WASHINGTON (Legal Newsline) -- The Food and Drug Administration will not appeal the decision of a federal appeals court, which ruled last year that the FDA's new rule requiring graphic images on cigarette packaging is unconstitutional.
According to The Associated Press, the FDA had until Monday to ask the U.S. Supreme Court to review the U.S. Court of Appeals for the District of Columbia Circuit's ruling in August.
The D.C. Circuit said the new rule requiring the warnings -- images such as diseased lungs and a cadaver with chest staples -- violated First Amendment free speech protections.
"In light of these circumstances, the Solicitor General has determined... not to seek Supreme Court review of the First Amendment issues at the present time," U.S. Attorney General Eric Holder wrote in a Friday letter to House Speaker John Boehner, which was obtained by the AP.
The FDA told the AP in a statement Tuesday that it would start work on revising the warning labels.
The D.C. Circuit's ruling in August conflicts with a decision in a separate case by the U.S. Court of Appeals for the Sixth Circuit -- which made an appeal to and judgment from the nation's highest court seem even more likely.
Instead, the FDA attempted to have the case heard again. In October, it filed a petition for rehearing and rehearing en banc with the D.C. Circuit.
"In sum, this case presents a question of exceptional importance," the federal government wrote in its 16-page request.
"The majority's reasoning is wrong and it conflicts with the Sixth Circuit's analysis of graphics in Discount Tobacco. We respectfully submit that the case should be reheard en banc."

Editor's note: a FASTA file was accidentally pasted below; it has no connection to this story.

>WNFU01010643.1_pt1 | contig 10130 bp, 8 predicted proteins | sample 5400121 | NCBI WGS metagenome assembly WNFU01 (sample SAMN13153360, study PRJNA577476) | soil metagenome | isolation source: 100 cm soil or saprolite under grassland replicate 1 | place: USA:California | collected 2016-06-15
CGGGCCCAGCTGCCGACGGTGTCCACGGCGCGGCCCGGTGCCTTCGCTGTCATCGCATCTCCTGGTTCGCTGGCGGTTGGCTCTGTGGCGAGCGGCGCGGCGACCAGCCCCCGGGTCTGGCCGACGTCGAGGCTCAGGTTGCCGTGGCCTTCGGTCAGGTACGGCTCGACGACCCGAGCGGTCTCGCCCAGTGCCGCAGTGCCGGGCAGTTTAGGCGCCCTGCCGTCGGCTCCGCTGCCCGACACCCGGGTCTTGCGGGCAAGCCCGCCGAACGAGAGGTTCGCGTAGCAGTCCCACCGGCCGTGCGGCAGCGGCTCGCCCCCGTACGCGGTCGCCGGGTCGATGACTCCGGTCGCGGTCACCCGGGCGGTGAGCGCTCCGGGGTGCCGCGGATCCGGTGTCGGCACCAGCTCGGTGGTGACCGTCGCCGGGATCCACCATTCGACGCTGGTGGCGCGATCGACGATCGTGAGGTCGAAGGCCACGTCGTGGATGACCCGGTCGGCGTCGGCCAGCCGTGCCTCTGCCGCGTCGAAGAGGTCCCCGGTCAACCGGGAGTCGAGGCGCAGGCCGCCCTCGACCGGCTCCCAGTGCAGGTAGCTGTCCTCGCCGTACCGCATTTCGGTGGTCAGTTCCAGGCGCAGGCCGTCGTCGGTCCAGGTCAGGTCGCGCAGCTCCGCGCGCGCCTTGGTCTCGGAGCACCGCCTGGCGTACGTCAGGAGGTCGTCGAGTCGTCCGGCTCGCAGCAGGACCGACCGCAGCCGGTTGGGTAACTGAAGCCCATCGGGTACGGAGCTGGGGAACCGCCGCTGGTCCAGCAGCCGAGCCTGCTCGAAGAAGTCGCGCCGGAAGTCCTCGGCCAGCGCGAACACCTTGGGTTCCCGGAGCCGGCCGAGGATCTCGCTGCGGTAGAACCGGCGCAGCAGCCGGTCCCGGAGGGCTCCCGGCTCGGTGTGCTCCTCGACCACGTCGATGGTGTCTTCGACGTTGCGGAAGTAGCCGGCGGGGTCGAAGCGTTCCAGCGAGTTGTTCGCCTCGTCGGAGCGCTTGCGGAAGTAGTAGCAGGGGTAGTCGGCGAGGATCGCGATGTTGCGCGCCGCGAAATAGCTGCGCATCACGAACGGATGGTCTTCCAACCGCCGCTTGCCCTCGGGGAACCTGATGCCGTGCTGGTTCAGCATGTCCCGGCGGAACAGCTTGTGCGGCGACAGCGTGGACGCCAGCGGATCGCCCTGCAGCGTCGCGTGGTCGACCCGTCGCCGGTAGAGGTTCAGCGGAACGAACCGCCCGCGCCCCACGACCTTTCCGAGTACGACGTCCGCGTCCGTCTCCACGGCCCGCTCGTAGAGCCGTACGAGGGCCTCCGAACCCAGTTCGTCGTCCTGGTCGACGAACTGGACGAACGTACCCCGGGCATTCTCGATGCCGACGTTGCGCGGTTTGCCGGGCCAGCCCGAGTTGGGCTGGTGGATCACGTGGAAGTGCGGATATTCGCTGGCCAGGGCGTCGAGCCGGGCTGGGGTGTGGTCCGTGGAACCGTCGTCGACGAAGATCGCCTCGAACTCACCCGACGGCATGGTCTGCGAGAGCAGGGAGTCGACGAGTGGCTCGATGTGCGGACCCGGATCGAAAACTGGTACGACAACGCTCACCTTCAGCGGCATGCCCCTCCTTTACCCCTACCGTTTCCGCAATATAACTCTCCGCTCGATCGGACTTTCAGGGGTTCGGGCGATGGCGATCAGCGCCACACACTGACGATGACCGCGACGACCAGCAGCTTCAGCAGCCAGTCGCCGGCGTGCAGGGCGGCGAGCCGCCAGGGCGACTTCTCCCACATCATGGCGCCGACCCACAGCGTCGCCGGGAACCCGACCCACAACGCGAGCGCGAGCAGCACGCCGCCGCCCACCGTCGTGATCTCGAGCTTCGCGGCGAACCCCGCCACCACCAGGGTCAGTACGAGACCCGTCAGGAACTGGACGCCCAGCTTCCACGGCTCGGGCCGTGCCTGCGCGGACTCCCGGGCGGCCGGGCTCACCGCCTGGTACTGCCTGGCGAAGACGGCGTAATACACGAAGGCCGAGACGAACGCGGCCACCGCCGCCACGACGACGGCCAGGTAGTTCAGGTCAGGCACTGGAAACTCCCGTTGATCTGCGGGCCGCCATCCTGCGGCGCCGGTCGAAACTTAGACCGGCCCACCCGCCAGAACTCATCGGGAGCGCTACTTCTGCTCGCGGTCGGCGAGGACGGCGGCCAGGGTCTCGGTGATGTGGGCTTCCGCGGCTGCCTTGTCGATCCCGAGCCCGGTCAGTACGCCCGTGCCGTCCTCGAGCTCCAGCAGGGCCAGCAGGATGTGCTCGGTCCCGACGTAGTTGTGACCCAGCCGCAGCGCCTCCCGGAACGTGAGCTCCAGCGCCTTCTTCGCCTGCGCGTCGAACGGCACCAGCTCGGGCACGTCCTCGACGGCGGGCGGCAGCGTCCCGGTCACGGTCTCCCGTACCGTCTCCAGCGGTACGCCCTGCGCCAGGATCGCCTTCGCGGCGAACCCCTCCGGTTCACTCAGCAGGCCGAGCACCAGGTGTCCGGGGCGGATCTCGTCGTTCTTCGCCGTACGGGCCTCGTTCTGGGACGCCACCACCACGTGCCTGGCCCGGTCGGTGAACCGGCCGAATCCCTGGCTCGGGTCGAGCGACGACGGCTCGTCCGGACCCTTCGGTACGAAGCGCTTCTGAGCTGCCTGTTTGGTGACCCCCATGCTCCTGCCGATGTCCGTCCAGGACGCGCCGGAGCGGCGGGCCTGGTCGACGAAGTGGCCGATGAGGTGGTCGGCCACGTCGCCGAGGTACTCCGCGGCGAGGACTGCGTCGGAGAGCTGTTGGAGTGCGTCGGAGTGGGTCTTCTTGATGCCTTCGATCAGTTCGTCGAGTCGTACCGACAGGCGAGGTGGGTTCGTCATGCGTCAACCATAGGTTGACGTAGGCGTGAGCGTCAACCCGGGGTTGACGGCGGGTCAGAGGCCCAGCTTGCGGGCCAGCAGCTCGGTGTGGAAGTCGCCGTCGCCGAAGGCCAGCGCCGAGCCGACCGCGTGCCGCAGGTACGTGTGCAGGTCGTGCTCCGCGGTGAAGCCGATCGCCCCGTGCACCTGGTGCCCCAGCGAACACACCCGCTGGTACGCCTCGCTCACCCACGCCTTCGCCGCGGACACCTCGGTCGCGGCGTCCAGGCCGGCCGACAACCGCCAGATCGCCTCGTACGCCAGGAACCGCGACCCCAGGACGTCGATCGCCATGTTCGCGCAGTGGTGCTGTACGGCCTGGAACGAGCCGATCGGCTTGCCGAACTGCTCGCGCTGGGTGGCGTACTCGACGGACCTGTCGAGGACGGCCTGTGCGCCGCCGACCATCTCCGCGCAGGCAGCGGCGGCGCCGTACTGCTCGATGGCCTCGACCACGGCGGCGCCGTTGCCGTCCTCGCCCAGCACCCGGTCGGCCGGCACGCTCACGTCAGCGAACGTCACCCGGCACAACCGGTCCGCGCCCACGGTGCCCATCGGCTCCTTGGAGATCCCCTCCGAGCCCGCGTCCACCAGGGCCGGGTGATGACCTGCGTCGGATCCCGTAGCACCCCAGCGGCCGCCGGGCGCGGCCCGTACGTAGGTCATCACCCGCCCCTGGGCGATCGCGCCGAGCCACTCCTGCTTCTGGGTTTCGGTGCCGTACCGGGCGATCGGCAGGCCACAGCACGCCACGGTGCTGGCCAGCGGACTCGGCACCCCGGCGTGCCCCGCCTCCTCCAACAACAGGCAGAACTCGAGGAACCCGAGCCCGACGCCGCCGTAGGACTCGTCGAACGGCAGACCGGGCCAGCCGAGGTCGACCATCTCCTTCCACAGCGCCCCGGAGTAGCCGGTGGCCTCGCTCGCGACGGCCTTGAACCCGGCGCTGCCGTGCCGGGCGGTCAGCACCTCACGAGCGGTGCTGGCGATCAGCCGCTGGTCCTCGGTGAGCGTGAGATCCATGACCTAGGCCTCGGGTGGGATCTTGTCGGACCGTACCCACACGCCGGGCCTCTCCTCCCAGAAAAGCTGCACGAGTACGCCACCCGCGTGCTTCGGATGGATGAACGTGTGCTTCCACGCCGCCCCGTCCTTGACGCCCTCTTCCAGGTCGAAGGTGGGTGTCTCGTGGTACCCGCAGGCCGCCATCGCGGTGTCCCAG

In a Dec. 5 order, the D.C. Circuit denied the FDA's request to rehear the case. According to the single-page order, Judge Judith Ann Wilson Rogers was in favor of granting the petition.
In a separate order filed the same day, the federal appeals court also denied the FDA's request for a rehearing by the full court.
"Appellants' petition for rehearing en banc and the response thereto were circulated to the full court, and a vote was requested. Thereafter, a majority of the judges eligible to participate did not vote in favor of the petition," Court Clerk Mark J. Langer wrote.
"Upon consideration of the foregoing, it is ordered that the petition be denied."
Those judges in favor of a rehearing en banc included Rogers, David S. Tatel and Merrick B. Garland, according to the one-page order.
But the government's pursuit of the case stopped there.
Matthew L. Myers, president of the Campaign for Tobacco-Free Kids, said in a statement Tuesday that the organization was "disappointed" that the government won't seek U.S. Supreme Court review of the D.C. Circuit's ruling, calling it "wrong on the science and the law."
However, Myers said the organization welcomed the FDA's announcement that it will begin development of new warnings that comply both with legal rulings and a 2009 law that required large, graphic cigarette warnings.